# Different linear mixed model approaches for only estimating variance components once

I found these papers on linear mixed model with a single random intercept:

1.

https://www.genetics.org/content/177/1/577.long

Where they use an approach for implementing a linear mixed model, where they regress out the BLUP of the random effects (after having estimated the variance components under a null model) and then run a normal linear model on the residuals.

So they do this, for this linear mixed model ($$X$$ being the design matrix with also column of 1s for intercept:

$$y=X\beta+u+e$$

They run the model (null model) like this (meaning not including the genotype in their design matrix, only covariates):

$$y=X'\beta' + u +e$$

They can estimate the BLUP for $$u$$, from this null model:

$$\hat{u}=\sigma_e^2V^{-1}y$$

Where $$G$$ is the co-variance matrix of $$u$$ and $$V=ZGZ^T+R$$, where $$R$$ is the co-variance matrix of $$e$$. And where $$G=\sigma^2_uK$$ and $$R=\sigma_e^2I$$. Let us say that $$Z$$ is the identity matrix and that we therefore have a linear mixed model with only a random intercept.

They then run this model on the residuals of the null model:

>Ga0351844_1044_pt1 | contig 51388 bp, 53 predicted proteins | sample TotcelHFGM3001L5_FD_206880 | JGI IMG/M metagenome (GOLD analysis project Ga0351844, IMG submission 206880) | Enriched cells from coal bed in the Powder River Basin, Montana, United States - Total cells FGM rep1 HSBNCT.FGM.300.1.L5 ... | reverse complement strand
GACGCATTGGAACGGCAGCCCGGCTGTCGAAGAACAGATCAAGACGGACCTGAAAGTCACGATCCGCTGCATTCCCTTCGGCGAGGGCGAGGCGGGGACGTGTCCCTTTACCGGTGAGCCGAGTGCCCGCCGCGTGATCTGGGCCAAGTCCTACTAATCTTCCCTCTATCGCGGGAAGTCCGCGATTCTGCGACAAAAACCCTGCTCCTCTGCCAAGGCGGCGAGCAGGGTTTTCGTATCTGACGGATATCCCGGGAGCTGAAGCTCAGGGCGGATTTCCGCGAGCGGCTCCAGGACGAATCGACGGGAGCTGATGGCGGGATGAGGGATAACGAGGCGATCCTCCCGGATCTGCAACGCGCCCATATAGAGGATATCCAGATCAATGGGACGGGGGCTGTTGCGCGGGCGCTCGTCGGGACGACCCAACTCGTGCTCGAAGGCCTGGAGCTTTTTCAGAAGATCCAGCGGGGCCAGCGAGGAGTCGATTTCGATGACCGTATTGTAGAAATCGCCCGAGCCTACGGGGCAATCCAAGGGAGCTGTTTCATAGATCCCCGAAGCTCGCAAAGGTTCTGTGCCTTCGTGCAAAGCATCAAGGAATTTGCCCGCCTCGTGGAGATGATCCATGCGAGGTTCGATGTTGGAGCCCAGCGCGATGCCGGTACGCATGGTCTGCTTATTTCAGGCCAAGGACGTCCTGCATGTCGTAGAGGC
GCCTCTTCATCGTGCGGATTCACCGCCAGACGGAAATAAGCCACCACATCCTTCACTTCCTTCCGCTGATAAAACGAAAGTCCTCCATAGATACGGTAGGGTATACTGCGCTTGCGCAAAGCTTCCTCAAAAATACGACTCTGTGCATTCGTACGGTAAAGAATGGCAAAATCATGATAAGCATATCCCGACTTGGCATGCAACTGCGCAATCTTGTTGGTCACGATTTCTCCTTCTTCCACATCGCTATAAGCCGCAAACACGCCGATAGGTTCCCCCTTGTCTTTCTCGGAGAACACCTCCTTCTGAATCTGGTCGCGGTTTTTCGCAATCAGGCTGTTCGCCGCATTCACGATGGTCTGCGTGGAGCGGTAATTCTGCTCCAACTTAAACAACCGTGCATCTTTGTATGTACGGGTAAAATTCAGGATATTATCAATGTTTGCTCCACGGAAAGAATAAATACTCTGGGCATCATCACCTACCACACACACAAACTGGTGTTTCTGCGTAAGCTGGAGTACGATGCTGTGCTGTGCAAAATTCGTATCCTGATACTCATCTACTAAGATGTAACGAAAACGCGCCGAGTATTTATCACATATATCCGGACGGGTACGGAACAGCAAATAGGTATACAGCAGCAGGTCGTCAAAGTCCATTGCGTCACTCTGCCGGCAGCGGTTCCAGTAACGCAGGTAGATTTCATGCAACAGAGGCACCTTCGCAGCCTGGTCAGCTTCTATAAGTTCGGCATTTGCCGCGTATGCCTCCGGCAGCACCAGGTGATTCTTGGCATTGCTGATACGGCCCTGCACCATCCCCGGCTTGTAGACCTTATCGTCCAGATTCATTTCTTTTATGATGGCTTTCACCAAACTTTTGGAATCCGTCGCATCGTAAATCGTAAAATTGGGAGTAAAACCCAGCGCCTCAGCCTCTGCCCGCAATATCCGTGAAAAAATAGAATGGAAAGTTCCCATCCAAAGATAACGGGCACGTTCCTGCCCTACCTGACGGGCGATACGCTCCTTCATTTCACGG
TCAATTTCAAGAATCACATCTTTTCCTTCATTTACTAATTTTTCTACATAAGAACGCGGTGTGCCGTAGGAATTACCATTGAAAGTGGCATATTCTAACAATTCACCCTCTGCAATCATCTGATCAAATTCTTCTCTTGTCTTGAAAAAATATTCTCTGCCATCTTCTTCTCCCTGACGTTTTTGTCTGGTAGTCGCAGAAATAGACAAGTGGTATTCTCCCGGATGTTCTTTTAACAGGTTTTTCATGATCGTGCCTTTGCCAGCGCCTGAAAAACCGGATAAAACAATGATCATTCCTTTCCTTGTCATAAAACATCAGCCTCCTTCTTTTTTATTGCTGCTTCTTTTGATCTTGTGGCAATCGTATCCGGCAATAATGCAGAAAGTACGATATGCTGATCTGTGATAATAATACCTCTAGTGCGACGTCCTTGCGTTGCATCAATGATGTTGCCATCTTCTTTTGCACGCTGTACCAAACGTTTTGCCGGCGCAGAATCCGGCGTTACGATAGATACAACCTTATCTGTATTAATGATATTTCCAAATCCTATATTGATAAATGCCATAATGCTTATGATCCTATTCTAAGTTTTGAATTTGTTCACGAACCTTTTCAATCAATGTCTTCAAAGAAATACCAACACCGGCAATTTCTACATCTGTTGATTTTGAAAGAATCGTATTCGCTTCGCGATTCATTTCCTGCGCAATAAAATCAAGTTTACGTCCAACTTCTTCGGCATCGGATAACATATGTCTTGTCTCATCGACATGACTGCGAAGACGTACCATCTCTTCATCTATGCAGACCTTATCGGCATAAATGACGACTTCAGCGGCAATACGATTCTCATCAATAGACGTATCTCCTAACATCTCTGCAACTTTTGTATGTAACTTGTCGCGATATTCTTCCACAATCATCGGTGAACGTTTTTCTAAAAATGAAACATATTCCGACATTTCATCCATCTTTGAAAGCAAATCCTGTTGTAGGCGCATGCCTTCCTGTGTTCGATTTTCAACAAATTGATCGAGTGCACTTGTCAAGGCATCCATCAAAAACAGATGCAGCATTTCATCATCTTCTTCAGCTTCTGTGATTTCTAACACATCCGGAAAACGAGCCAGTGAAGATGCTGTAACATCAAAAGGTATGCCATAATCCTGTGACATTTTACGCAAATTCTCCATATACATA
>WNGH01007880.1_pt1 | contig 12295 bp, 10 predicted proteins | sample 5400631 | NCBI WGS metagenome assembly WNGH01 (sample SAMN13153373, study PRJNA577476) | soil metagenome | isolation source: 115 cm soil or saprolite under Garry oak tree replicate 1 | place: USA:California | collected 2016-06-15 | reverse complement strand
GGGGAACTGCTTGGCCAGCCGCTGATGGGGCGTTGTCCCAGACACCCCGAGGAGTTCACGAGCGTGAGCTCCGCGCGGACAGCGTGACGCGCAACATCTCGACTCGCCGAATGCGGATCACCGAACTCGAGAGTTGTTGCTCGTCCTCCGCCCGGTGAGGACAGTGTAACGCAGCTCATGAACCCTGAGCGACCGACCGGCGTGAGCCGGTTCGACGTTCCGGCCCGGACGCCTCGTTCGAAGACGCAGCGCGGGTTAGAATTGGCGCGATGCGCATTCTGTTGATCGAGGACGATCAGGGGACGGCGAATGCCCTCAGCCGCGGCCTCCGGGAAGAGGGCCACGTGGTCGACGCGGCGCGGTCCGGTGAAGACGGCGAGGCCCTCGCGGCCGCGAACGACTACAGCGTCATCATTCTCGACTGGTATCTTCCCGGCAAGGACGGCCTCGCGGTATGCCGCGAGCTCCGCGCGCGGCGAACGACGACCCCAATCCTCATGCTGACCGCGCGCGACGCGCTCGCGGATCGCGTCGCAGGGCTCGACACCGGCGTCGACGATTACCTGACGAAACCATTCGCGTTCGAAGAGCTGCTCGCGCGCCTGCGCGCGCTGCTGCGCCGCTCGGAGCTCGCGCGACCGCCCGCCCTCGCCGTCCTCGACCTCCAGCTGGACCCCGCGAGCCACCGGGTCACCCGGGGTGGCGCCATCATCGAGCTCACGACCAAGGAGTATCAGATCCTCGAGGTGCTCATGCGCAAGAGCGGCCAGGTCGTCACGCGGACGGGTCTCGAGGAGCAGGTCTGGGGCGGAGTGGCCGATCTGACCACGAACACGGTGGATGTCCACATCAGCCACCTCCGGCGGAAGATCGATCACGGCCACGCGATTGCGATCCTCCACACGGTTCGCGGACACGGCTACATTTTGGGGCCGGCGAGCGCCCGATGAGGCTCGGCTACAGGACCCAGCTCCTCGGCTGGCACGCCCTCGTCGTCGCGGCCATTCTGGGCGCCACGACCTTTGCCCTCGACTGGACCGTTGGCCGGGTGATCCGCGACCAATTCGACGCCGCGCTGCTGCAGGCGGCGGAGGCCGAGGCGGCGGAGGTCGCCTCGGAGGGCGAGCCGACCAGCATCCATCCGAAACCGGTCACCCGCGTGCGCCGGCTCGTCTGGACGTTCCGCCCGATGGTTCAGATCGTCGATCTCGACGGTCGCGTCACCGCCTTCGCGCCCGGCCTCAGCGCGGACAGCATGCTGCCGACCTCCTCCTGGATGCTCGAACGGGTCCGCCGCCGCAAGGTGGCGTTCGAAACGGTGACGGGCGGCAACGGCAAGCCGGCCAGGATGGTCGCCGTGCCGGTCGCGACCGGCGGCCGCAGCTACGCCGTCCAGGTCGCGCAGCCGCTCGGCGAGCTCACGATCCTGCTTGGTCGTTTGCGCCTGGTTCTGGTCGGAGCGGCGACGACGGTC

$$\tilde{y}=y-(X'\beta' + \hat{u})$$
$$\tilde{y}=\alpha+g\beta+e'$$

(Where $$g$$ are the genotypes). So the regress out the random effects in the first step.

I have tried myself and this approach gives different results from this approach:

2.

Here they estimate $$\sigma^2_u$$ and $$\sigma_e^2$$ under the null model:

$$y=X'\beta' + u +e$$

And then use the same $$\sigma^2_u$$ and $$\sigma_e^2$$ values for each genetic variant, when using the full model, instead of re-estimating $$\sigma^2_u$$ and $$\sigma_e^2$$ each time.

$$y=X\beta+u+e$$

https://www.nature.com/articles/ng.548

So my issue is, why are these two models different?? They are both using the variance components from the null model?

Essentially can I regress out the random effects using the BLUP?

• Can you provide more information on the exact model specification of the two approaches? The second article is behind a paywall. Is it that both approaches seek to model the within-genetic variant associations? Jul 12, 2020 at 20:56
• From what I can see, the first method fits the full model on "markers showing test statistics greater than some predefined threshold are selected" (identified by the residual modelling), while in the second method they use either OLS for markers where $\sigma_A^2=0$ cannot be rejected (they assume no cluster variance) or the mixed effect model.
– user289381
Jul 12, 2020 at 22:34
• I have added some edits, to hopefully make stuff clearer.
– lo2
Jul 13, 2020 at 19:42
• What do you find different? $\beta$ coefficients? The first method does filtering of $g_i$, in the second method they don't filter: OLS for $\sigma_A^2=0$ or mixed effect model for the others.
– user289381
Jul 13, 2020 at 20:52
• Yeah different betas and P-values. What do you mean by filtering, could I ask you to elaborate on this? Am I fundamentally mistaken, in thinking that a random effects intercept can be modelled by regression out the BLUP of the random intercept??
– lo2
Jul 14, 2020 at 12:09